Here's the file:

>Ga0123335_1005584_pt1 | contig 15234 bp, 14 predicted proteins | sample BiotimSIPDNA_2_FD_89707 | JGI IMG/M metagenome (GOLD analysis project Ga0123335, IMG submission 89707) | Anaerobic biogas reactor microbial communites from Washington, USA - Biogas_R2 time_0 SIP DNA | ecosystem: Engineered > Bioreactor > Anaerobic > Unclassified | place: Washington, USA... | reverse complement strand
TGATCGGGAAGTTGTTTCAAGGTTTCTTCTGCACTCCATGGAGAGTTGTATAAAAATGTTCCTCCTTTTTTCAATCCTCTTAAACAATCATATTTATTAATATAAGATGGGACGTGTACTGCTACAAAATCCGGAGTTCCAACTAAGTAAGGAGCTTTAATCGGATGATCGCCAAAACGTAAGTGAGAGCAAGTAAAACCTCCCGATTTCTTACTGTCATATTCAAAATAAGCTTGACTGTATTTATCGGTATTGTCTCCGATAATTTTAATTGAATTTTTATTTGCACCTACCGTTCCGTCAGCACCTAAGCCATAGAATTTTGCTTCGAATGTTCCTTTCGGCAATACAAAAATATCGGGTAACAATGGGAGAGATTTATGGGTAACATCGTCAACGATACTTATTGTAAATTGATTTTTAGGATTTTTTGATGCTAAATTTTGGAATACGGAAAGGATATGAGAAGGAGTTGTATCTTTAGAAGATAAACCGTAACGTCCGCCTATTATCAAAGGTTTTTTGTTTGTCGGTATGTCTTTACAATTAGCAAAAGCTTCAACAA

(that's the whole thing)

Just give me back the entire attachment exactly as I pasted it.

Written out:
>Ga0123335_1005584_pt1 | contig 15234 bp, 14 predicted proteins | sample BiotimSIPDNA_2_FD_89707 | JGI IMG/M metagenome (GOLD analysis project Ga0123335, IMG submission 89707) | Anaerobic biogas reactor microbial communites from Washington, USA - Biogas_R2 time_0 SIP DNA | ecosystem: Engineered > Bioreactor > Anaerobic > Unclassified | place: Washington, USA... | reverse complement strand
TGATCGGGAAGTTGTTTCAAGGTTTCTTCTGCACTCCATGGAGAGTTGTATAAAAATGTTCCTCCTTTTTTCAATCCTCTTAAACAATCATATTTATTAATATAAGATGGGACGTGTACTGCTACAAAATCCGGAGTTCCAACTAAGTAAGGAGCTTTAATCGGATGATCGCCAAAACGTAAGTGAGAGCAAGTAAAACCTCCCGATTTCTTACTGTCATATTCAAAATAAGCTTGACTGTATTTATCGGTATTGTCTCCGATAATTTTAATTGAATTTTTATTTGCACCTACCGTTCCGTCAGCACCTAAGCCATAGAATTTTGCTTCGAATGTTCCTTTCGGCAATACAAAAATATCGGGTAACAATGGGAGAGATTTATGGGTAACATCGTCAACGATACTTATTGTAAATTGATTTTTAGGATTTTTTGATGCTAAATTTTGGAATACGGAAAGGATATGAGAAGGAGTTGTATCTTTAGAAGATAAACCGTAACGTCCGCCTATTATCAAAGGTTTTTTGTTTGTCGGTATGTCTTTACAATTAGCAAAAGCTTCAACAA